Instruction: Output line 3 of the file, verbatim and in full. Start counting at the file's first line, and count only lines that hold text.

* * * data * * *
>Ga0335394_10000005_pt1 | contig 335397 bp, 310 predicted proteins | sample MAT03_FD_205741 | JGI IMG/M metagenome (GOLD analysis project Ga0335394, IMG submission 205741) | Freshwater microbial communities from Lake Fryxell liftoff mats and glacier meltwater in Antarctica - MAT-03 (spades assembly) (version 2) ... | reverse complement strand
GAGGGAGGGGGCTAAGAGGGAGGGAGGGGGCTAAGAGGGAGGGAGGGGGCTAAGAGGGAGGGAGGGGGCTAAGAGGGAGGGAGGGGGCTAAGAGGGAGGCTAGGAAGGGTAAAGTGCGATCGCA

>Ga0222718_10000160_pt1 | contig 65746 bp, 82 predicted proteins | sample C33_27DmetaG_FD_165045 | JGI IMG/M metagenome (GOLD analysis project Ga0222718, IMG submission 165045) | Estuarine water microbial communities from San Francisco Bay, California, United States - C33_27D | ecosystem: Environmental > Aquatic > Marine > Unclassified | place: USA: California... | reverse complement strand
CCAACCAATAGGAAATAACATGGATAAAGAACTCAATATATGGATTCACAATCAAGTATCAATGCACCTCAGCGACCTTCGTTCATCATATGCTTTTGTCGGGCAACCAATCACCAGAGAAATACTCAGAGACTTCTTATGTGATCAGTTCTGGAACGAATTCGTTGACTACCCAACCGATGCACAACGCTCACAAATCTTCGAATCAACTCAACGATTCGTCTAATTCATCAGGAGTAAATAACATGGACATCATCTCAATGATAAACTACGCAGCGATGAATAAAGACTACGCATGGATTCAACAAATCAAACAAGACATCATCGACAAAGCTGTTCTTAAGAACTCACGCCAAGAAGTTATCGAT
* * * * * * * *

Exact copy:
>Ga0222718_10000160_pt1 | contig 65746 bp, 82 predicted proteins | sample C33_27DmetaG_FD_165045 | JGI IMG/M metagenome (GOLD analysis project Ga0222718, IMG submission 165045) | Estuarine water microbial communities from San Francisco Bay, California, United States - C33_27D | ecosystem: Environmental > Aquatic > Marine > Unclassified | place: USA: California... | reverse complement strand